The charter school situation in St. Paul is much the same with one interesting twist. In one area of St. Paul there are a string of highly-segregated schools within one two mile radius. A few short blocks from the intersection of Como and Snelling Avenues sits Hmong College Prep (HCP), a K-12 charter school that enrolled 1,383 students in 2016, 99% of them Asian. The school, which opened in 2004, was supported in its startup years by the Walton Family Foundation which gave it $360,000 between 2002 and 2004, including a $10,000 planning grant in 2002.
About 1,000 feet to the southwest of HCP, across Snelling Avenue, sits another charter school, Dugsi Academy. Dugsi is a K-8 school that enrolled 316 students in 2016, 99% of them Black / African American. Dugsi stands out as a school with very low test scores – it had an average proficiency in 2016 of 4.9%. While its hard to say that the foundations contributed much to Dugsi – although there is a curious $10,000 grant to the school in 2002 – three years before it opened – it is nevertheless a single-race charter school in a diverse area.
Less than a mile east of these two highly segregated charter schools comprised of students of color, away from the industrial gestalt of Como and Snelling Avenues, sits the Twin Cities German Immersion School (TCGIS). Tucked into a former church situated on a leafy parcel ensconced between Como Regional Park and Lake Como, TCGIS serves grades K-12, and enrolled 471 students in 2016, 88% of them White. German Immersion received $190,000 from the Walton Family Foundation in 2004 and 2005, the year it opened, and in 2016 had very high test scores – an average proficiency of 85.6%.
Then there's the Community School of Excellence (CSE), less than two miles east of Hmong College Prep, near the corner of Maryland and Rice streets. CSE is a K-8 charter that enrolled 989 students in 2016, 99% of them Asian, approximately 90% Hmong. These two charter schools, less than two miles apart, both with 99% Asian students, combined enrolled more than 2,300 students in 2016.
Another single-race school, Higher Ground Academy, which is 100% Black / African American is less than two miles straight south of Hmong College Prep. Higher Ground, a K-12 charter that opened in 1999, enrolled 762 students in 2016. The school, received more than $200,000 from the Walton Family Foundation in its early years, between 2000 and 2003.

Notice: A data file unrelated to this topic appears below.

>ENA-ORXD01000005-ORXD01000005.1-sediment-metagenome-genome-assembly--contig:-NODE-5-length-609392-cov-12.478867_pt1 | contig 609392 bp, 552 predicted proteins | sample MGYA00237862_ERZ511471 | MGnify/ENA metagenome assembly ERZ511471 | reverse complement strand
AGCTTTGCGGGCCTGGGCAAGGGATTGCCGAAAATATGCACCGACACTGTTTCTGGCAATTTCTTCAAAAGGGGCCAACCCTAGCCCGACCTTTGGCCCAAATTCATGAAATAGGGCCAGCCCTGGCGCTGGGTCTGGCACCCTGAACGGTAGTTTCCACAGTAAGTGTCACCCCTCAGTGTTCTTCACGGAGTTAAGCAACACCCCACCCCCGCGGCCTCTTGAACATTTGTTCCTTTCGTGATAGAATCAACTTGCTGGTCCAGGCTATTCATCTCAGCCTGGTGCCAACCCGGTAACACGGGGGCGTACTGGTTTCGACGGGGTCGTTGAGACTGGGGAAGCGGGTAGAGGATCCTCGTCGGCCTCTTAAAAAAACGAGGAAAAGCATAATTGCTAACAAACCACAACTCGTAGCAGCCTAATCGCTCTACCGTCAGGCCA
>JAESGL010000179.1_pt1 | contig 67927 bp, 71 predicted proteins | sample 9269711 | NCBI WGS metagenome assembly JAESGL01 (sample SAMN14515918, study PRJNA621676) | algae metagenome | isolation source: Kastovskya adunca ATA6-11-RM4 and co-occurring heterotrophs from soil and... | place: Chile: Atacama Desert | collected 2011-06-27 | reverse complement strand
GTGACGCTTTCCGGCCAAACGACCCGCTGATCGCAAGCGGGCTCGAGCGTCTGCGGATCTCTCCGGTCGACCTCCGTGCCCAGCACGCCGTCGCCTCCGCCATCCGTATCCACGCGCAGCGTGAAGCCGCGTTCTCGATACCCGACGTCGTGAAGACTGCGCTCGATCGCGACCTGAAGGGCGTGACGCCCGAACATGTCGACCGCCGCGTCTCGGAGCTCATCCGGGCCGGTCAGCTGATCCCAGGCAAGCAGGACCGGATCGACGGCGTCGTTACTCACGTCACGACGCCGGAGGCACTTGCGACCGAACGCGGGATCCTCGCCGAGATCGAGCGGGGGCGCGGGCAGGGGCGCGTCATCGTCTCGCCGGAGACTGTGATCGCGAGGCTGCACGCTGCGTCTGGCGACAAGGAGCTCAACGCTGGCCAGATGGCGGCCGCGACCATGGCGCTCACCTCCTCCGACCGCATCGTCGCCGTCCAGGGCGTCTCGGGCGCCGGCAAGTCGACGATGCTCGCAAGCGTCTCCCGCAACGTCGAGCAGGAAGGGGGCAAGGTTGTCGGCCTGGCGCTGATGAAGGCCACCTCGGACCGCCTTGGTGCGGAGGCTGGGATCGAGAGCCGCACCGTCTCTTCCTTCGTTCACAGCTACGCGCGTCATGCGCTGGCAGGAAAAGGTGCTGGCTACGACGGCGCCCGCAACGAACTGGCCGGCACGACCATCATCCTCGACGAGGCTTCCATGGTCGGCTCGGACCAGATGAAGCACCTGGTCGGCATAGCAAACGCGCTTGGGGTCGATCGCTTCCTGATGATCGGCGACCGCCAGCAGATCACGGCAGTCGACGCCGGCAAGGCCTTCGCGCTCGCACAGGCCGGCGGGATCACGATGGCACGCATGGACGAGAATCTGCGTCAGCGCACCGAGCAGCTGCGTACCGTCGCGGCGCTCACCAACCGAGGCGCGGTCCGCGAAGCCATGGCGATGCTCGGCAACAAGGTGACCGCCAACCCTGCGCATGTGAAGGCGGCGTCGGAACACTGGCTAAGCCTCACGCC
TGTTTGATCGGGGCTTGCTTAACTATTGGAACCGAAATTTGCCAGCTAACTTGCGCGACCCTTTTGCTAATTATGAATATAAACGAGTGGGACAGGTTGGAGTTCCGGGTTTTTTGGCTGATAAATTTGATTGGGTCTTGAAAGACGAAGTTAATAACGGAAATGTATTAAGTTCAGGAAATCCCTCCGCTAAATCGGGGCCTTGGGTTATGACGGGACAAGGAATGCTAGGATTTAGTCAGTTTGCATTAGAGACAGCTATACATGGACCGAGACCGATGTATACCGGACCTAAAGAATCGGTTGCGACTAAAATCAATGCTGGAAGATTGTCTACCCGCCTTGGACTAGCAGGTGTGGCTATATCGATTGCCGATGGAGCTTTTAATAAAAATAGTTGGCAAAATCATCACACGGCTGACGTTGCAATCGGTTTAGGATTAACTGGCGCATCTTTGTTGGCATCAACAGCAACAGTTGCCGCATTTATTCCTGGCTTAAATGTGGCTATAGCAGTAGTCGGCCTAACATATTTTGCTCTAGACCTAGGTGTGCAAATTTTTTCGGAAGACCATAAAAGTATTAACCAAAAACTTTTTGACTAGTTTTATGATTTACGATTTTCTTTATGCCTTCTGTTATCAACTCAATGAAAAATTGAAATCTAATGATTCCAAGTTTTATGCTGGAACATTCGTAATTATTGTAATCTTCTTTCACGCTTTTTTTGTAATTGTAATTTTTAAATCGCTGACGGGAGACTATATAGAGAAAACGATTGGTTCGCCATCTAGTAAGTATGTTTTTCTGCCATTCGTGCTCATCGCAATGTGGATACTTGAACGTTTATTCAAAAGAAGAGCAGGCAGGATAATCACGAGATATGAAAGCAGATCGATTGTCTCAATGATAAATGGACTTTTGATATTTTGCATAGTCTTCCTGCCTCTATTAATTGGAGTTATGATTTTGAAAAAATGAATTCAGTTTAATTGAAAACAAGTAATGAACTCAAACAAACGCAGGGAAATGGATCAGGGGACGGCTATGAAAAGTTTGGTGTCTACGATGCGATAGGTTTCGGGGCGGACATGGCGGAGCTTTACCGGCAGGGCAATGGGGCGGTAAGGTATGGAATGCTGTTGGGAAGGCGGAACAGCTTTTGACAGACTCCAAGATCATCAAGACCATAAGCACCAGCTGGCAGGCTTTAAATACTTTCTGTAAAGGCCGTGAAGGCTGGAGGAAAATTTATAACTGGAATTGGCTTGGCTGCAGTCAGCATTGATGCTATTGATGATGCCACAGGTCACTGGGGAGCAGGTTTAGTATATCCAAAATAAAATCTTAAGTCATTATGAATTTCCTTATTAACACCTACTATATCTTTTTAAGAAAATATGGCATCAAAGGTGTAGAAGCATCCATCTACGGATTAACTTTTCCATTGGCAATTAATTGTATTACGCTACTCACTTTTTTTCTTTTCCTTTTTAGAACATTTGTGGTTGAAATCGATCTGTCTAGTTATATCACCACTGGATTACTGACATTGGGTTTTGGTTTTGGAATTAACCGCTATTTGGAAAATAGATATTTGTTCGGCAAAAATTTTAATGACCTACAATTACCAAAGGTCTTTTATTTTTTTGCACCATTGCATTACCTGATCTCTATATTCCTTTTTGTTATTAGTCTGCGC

Yet another highly-segregated school – this one Hispanic /Latino – lies four miles east of Community School of Excellence. Academia Cesar Chavez (ACC) enrolled 392 students in 2016, 90% of them Hispanic / Latino. ACC is a favorite of the education philanthropies, receiving $775,000 since 2002.
The overall charter picture in St. Paul is similar to that in Minneapolis. The city had 37 operating charter schools in 2016; 25 of them have received $6.3 million total from the foundations. Supported schools enroll 9,805 students – 75% of all charter students in St. Paul. The Walton Family Foundation has started or helped to start 13 of the 37 operating charters schools in the city, giving them a total of $3.6 million. In all WFF helped start 17 charters in St. Paul, with three of them now closed.
IN THE BEGINNING charter schools were called “Outcome-based schools” - they were supposed to be both innovative experiments and to produce high-achieving (test scores) results. In her book Zero Chance of Passage Ember Reichgott Junge, the author of the country's first charter school law, was adamant that children would not become guinea pigs in a grand educational experiment. But in any true experiment there will be many tries and many failures; that's how the scientific method works, and that's how the charter experiment has played out in Minnesota, where over 25 years 73 different charter schools have been closed. Today the concept of churn, the constant opening and closing of charter schools, is a given property of our system.
At first charter advocates disavowed their high profile failures, but have recently come to embrace them as necessary for progress. At the beginning there was disagreement about whether charter schools should have to follow desegregation rules, but today advocates make the unusual argument that it's not segregation if parents are choosing segregated schools. Of course there would be no charter schools if the government didn't fund them, so government itself must be complicit.